Rachana Vaja
9 Aug, 2022
How else will we know what teachers are thinking?  

As a community of creative individuals, we all know the value of the arts for children and young people, whether it’s about well-being and mental health, building character, or learning about what it means to be human. Schools, in this case, play a huge part on how children and young people access these and what they perceive the arts and cultural learning to be.   

Cultural experiences that young people encounter at school can be inspiring and have long lasting effects. I, for example, will never forget seeing Neon Rice Field at the Tate Britain for the Turner Prize Award in 1993. Being exposed to art that goes beyond a traditional canvas and lights up your imagination allowing you to play with ideas and ask questions, is something that should not be left behind.  

More than ever before, these experiences are going to contribute to the way young people see and solve problems in the world around them and learn about themselves. The LCEP wants to therefore ensure we can support schools by mapping existing provisions and identify barriers by hearing from teachers themselves.    

What is the relationship between schools and local cultural organisations? How much do teachers understand what cultural education is and why it’s important? To answer these questions, we have launched a very important survey aimed at all teachers in Chelmsford. It is aimed not just at teachers or leaders of the arts but all teachers, no matter what phase, subject or school you teach. From this survey we want to help strengthen collaborations and support sustainable partnerships that put the arts and culture at the hearts of our children and young people’s futures.  

After what’s been one of the most trying of academic years for teachers (and indeed all school staff and students), the summer break could not be more welcome. Just in time, however, I caught up with Jonathan Harvey, subject leader of art and Artsmark lead from Chelmsford County High School for Girls. Below, he shares an insight on creative and cultural education.   

Why is creative and cultural education important? 

JH Creative and cultural practice is so important in schools because it engages and frees the mind. It allows us to absorb knowledge easily and process learning more efficiently. Being creative isn’t just something that sits with the Arts, creativity enables alternative ways of thinking in all subjects. It frees old patterns or habits of thinking and allows us to think more broadly.  

As well as this being creative and cultural in school it is important, we let this run into our own lives. It opens our hearts and doors to our mind that heals us and brings a sense of peace. It allows recognition of uniqueness and identity and can help draw out what is already there within – hidden talents and inner capacities can emerge. It connects us with our passions.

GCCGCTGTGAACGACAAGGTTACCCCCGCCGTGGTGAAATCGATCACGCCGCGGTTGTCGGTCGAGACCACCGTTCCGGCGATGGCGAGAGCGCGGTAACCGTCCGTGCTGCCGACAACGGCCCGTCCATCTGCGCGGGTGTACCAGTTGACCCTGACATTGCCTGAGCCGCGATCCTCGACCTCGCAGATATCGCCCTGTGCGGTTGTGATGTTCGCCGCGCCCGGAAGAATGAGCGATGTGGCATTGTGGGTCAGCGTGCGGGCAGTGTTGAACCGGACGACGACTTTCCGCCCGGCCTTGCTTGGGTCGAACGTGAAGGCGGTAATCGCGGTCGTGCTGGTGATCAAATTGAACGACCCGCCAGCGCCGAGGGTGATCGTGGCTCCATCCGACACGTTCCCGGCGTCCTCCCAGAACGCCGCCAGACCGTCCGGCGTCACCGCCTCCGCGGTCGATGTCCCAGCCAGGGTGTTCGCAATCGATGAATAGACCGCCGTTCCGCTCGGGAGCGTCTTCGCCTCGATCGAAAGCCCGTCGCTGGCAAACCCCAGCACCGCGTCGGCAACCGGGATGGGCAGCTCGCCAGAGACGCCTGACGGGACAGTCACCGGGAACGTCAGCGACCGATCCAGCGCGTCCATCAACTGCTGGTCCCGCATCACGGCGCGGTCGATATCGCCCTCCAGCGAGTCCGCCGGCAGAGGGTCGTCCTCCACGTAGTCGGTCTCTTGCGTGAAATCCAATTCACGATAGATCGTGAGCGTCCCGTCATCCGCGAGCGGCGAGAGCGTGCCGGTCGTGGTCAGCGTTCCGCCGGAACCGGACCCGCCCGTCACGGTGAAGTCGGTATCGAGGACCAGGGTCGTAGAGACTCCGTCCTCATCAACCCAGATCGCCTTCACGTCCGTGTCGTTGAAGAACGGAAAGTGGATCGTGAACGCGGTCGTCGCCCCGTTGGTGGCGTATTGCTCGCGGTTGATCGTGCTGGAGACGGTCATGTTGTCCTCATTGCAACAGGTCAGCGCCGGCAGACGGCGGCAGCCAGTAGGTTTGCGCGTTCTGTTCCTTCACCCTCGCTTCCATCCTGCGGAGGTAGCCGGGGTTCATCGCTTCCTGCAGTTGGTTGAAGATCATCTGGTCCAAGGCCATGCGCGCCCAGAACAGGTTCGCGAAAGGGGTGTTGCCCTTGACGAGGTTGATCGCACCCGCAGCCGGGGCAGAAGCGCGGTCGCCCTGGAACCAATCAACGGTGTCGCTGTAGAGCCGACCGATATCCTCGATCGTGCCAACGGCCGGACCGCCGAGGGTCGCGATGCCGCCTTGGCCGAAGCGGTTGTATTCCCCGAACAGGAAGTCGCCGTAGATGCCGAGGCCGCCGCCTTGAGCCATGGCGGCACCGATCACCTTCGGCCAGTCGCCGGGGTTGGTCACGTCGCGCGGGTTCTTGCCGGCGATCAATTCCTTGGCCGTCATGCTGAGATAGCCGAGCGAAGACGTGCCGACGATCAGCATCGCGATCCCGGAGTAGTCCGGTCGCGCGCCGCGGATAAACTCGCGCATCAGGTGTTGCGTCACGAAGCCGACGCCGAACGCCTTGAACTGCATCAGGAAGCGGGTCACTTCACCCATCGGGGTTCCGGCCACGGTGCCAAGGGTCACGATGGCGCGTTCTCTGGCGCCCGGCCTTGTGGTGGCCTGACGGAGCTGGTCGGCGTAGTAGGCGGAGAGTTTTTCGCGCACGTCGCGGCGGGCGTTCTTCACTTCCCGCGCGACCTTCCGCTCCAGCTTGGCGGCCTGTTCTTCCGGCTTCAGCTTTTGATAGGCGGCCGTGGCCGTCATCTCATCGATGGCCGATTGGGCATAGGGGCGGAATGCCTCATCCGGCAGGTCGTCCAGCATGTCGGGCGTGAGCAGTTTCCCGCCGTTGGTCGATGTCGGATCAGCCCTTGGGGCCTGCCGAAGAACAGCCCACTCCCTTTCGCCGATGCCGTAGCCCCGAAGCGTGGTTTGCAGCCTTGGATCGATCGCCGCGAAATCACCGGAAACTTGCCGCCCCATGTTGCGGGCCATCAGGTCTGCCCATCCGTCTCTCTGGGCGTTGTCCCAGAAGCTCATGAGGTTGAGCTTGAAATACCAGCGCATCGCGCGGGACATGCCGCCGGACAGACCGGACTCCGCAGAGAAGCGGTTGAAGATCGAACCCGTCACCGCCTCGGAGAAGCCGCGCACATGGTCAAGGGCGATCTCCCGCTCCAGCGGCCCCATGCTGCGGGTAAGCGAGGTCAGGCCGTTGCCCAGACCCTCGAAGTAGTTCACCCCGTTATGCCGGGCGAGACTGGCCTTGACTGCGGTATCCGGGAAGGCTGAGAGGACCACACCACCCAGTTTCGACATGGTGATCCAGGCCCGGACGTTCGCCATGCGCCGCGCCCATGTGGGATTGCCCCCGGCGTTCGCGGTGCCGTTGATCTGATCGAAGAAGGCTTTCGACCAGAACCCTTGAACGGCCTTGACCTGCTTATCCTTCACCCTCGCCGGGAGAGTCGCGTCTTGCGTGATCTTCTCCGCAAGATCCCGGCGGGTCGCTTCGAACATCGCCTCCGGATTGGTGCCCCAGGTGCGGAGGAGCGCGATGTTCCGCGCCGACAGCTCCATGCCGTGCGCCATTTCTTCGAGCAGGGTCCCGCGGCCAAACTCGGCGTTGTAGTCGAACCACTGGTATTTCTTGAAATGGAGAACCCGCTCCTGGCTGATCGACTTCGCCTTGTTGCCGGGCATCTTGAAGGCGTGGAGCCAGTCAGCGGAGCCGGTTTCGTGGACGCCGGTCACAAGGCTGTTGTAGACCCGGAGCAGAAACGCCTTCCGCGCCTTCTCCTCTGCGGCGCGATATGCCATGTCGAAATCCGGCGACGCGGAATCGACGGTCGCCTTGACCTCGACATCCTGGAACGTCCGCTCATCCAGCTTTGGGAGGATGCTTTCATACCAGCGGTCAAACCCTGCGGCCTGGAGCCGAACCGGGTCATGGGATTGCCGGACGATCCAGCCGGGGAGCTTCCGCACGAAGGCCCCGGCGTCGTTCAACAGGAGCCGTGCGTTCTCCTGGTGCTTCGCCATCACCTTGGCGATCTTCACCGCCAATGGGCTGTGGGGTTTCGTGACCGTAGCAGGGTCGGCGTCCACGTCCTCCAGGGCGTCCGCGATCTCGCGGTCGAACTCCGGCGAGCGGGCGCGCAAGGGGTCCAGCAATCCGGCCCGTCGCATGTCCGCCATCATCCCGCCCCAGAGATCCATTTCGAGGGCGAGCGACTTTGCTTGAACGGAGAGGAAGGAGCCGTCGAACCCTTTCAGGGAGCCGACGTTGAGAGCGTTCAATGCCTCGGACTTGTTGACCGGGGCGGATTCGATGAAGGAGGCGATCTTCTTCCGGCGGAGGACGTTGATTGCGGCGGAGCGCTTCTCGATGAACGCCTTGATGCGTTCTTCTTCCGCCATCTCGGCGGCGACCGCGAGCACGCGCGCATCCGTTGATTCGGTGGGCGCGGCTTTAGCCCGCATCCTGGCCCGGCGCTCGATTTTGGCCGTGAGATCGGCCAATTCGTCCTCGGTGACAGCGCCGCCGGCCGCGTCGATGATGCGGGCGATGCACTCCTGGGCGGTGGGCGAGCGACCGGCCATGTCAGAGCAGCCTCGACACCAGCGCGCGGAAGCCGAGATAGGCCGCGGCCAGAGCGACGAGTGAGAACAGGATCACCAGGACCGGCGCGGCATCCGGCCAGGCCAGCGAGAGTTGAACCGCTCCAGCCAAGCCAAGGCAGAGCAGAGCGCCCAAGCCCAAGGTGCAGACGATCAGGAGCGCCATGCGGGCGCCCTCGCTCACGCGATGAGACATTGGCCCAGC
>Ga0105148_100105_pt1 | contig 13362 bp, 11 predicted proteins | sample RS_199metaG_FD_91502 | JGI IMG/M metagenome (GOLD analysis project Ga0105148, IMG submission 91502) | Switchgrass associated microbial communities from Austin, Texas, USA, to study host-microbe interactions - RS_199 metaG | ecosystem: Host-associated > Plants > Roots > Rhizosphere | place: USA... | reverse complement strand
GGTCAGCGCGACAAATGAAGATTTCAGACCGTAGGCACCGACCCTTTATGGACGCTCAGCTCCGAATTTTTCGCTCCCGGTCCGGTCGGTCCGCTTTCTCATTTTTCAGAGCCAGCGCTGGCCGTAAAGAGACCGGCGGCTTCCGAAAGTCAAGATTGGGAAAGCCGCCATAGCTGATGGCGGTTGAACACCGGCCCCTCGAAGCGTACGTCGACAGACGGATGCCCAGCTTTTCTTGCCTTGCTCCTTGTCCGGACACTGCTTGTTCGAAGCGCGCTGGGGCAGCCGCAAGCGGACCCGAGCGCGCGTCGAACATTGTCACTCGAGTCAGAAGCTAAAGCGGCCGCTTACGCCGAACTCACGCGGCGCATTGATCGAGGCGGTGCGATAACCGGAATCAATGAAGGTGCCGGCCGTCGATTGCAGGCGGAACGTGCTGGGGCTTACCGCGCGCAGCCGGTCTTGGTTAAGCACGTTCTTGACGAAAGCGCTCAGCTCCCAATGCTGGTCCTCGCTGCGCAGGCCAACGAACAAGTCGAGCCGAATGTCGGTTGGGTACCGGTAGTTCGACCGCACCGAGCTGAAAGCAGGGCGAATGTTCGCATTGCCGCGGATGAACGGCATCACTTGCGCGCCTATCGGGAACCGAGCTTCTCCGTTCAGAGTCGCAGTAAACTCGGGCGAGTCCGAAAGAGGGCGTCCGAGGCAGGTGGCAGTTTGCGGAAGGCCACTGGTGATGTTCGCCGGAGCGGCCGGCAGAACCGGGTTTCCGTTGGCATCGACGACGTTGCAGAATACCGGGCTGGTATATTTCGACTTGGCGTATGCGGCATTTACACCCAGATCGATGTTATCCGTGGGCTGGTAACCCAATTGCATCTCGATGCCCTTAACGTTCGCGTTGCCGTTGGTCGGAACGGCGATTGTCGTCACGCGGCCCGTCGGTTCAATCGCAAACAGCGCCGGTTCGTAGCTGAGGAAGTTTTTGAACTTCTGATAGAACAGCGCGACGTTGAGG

What are your own experiences of learning about the arts at school?  

JH I have always been a creative person. For as longs as I can remember I was always drawing and colouring at home. My Year 7 Art teacher saw my passion and my thirst for learning about the subject when I first started secondary school. She guided all the way through to my A Levels with empathy and kindness. Nurturing my skills and exposing me to arts and culture from all around the world, she was the person who ignited the fire in my tummy for art which ultimately led me to becoming a teacher of Art myself. 

Tell us about your school’s Artsmark journey.  

JH We were awarded the gold Artsmark in 2018 and are currently on the second round of our Artsmark Journey. We have just submitted our statement of impact for 2022 and will soon thinking about our statement of commitment for the next round.  

Our school is so creative in many wonderful ways from big events like our creative festivals and creative days to school shows and exhibitions. Down to everyday enrichment clubs to cake decorating competitions etc. As an educator it is so amazing to see all the students take part in these creative and cultural activities and having fun with them. The Artsmark journey has a big impact on their experiences at school and even for teachers. It’s very supportive to be a part of the LCEP, which is helping us open conversations and connect with local schools.   

Help us spread the word

Are you a teacher or do you know one?

Teachers: You can find the survey here. As a thank you, all participants that opt in, will be entered into a prize draw to win a pair of theatre tickets, we have 2 pairs up for grabs!  

Learn more about the LCEP here and support our vision by becoming a member 

Related articles.

Member of the Month: Becky Wasteney

Member of the Month: Becky Wasteney

Each month, Nikki Wilson interviews an Ignite Member, asking five simple questions, to find out what creativity means to them, and how they see culture and creativity, and its potential, in Chelmsford. This month Nikki talks to Becky Wasteney. How would you describe...

read more
Challenging Creativity in Chelmsford

Challenging Creativity in Chelmsford

Creativity deserves to be challenged. In a world where we often perceive everything in black and white terms, creativity offers an exciting opportunity to challenge its purpose. To most people, creativity means to create tangible outcomes, such as artwork, a book or...

read more
Remembering Essex Witches

Remembering Essex Witches

Witches are a common sight this time of year, casting spells with a cackle in spooky Halloween displays. But these seasonal cartoon hags are a far cry from the real ‘witches’ of Essex who form part of a much darker history in our county. During the 16th and 17th...

read more

Email: hello@ignitechelmsford.org.uk